First, it is unclear from your story whether any individual natives owned any of the land that was “taken”. The fact that “The local inhabitants view the land as 'theirs' since they have lived there for centuries and their culture holds it dear[, and t]hey don't want you to set up farms on 'their' territory” is meaningless—the real question needs to be whether the land that was taken was owned by the natives. For example, those parts of the island that individual natives had settled on and/cultivated would very likely be owned by those individual natives, and it would have been wrong for the settlor to take these plots of land. However, the story is not clear about whether the settlor tried to take these owned portions of the island, or whether the settlor tried to take unowned portions of the island (just because the natives consider the entire island as being theirs does not establish ownership thereof).

Second, it is not clear from your story who initiated the force (partly because it is not clear who owned what). In particular, whether the natives’ firing of arrows is an initiation of force, or a retaliatory use of force depends on whether the settlor’s taking of the land constituted an initiation of force—if the taking of the land by the settlor was an initiation of force, then the native’s use of force constituted a retaliatory use of force, but if the taking of the land was not an initiation of force, then the native’s use of force was the initiation of force.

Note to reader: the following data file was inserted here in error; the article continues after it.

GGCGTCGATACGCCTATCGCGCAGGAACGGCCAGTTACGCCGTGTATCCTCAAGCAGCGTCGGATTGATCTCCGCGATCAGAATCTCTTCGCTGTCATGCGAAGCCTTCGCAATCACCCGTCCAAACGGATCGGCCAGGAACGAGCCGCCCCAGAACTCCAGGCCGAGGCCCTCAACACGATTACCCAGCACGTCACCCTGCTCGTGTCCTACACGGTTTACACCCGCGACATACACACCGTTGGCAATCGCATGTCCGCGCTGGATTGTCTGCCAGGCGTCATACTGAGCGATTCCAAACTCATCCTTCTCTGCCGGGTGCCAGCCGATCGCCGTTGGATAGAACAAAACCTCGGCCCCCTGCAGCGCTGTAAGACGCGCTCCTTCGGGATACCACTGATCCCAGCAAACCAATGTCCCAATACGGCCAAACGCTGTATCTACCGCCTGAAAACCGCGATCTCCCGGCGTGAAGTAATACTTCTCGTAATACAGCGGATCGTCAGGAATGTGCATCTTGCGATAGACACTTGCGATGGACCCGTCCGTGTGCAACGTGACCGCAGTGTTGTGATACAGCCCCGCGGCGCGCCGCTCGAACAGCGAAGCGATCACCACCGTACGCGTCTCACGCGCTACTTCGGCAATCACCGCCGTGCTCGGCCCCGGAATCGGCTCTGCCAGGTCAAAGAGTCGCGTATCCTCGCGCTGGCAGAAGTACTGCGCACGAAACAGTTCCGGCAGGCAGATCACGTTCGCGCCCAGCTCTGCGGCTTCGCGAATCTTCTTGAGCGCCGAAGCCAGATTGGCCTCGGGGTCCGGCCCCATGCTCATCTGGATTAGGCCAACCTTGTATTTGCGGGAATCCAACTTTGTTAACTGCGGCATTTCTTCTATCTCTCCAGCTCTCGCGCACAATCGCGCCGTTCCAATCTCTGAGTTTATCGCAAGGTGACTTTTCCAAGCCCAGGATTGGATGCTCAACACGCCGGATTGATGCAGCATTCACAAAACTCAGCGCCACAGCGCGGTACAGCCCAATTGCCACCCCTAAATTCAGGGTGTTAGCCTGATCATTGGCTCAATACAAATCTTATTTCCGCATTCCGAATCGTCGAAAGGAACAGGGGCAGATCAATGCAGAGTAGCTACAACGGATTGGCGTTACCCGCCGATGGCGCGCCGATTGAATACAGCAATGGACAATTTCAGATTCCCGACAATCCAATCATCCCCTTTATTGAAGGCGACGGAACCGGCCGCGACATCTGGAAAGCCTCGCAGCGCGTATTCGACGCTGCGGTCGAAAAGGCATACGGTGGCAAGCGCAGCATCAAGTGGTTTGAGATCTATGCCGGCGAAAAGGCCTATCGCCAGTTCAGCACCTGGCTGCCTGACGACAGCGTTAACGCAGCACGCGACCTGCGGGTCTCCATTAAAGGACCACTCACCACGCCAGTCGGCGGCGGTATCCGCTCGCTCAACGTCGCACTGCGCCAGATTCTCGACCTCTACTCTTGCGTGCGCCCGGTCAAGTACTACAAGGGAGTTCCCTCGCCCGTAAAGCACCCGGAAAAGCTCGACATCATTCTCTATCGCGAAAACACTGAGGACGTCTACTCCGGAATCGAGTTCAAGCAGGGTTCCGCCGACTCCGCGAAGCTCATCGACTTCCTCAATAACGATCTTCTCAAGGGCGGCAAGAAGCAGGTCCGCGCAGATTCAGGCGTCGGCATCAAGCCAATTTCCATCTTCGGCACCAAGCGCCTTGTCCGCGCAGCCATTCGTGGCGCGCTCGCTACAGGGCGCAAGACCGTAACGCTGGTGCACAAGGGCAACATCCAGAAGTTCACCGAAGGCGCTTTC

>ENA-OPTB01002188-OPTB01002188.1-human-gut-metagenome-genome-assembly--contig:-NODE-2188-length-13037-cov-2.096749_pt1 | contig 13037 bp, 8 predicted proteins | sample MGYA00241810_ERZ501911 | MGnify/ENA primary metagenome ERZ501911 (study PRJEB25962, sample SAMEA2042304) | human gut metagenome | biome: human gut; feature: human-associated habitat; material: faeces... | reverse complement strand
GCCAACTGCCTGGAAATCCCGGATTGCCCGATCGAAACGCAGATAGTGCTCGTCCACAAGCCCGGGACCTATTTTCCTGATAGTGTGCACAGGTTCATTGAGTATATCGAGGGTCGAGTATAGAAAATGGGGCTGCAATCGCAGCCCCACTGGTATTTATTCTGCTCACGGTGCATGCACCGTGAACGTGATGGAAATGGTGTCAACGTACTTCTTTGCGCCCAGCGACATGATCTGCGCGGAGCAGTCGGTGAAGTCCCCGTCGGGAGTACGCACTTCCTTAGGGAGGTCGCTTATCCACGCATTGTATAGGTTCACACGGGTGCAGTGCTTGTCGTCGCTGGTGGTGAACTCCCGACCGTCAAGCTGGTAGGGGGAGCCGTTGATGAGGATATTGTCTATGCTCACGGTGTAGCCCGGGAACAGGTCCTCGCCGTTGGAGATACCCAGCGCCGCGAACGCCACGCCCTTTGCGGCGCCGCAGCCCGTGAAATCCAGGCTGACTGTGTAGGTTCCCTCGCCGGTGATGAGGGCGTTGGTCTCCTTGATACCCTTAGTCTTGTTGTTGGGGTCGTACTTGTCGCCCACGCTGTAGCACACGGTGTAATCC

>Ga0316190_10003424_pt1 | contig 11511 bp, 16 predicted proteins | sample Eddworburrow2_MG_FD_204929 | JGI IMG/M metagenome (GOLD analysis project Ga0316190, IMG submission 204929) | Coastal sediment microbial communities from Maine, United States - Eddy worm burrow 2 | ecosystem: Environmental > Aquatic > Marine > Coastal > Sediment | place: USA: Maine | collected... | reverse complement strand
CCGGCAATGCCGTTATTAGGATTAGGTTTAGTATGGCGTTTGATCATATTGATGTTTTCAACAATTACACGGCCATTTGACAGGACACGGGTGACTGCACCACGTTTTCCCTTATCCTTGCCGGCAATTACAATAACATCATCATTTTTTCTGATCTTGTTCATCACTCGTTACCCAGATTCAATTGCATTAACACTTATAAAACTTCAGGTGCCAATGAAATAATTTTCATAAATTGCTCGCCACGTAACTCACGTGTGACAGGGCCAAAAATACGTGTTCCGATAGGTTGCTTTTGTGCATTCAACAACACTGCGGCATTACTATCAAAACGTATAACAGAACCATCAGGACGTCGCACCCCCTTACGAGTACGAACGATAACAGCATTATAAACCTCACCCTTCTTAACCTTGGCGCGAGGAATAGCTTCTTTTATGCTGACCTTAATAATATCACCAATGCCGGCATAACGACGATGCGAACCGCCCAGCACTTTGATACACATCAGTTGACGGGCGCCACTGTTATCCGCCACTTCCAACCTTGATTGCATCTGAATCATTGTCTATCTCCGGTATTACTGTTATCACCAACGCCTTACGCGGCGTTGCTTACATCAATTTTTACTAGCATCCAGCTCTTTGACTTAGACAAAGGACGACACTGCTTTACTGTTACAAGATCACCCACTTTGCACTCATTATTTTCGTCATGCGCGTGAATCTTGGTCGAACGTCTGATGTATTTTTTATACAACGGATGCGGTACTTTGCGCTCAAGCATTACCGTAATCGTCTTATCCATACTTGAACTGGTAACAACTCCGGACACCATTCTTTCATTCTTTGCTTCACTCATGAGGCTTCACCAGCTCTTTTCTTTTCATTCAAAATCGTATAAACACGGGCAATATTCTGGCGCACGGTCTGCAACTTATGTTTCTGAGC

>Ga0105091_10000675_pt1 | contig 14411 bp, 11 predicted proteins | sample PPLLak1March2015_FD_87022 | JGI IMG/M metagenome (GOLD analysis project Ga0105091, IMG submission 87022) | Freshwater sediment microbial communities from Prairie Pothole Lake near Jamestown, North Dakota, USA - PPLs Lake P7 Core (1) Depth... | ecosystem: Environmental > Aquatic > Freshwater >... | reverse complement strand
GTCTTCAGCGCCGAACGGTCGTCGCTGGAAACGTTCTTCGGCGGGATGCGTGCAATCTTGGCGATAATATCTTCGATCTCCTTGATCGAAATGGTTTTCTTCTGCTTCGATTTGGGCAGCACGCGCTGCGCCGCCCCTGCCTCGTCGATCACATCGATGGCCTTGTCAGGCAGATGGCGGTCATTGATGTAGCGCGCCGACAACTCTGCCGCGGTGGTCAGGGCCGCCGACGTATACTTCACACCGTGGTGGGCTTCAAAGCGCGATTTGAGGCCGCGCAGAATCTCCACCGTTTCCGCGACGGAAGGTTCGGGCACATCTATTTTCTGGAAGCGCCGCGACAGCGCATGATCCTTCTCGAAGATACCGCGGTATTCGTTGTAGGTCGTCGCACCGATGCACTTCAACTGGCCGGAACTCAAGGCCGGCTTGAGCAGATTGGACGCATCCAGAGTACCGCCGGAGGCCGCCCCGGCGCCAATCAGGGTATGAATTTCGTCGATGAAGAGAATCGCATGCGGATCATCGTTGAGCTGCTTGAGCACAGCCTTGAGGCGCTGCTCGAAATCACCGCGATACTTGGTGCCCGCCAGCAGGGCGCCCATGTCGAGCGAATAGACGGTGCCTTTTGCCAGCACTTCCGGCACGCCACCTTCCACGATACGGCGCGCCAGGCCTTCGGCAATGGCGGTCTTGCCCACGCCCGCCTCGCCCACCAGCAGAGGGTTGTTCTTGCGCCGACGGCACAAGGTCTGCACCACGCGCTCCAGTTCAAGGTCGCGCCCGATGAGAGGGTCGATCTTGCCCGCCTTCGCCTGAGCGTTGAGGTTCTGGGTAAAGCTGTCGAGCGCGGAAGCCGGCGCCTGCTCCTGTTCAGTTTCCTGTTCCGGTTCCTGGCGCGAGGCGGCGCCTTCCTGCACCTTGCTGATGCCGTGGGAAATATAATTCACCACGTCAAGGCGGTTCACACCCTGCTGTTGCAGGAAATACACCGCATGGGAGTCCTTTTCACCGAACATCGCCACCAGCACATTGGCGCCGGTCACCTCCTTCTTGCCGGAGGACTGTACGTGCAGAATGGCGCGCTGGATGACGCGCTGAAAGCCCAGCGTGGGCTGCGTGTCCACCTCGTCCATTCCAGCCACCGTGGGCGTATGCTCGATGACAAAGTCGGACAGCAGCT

You state that “Eventually you kill all of them, including innocents back at their village.” Why is this fact included in your question? It does not relate to the property ownership or the purported taking of the property, and seems to be included merely to inflame the reader and make the settlor seem even worse than he otherwise might appear. OF COURSE murdering innocent people is wrong—did you really need to ask that? If the settlor really did murder innocent people, then he is guilty of a grave crime; however, that does not somehow make the taking of land wrong. Whether or not the settlor was wrong to take the land depends entirely upon whether or not the land taken was owned, and is unrelated to whether the settlor later went on to become a mass-murderer.

answered May 28 '15 at 14:10

ericmaughan43's gravatar image

ericmaughan43 ♦
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Asked: Jan 10 '13 at 17:55

Seen: 1,216 times

Last updated: May 28 '15 at 14:10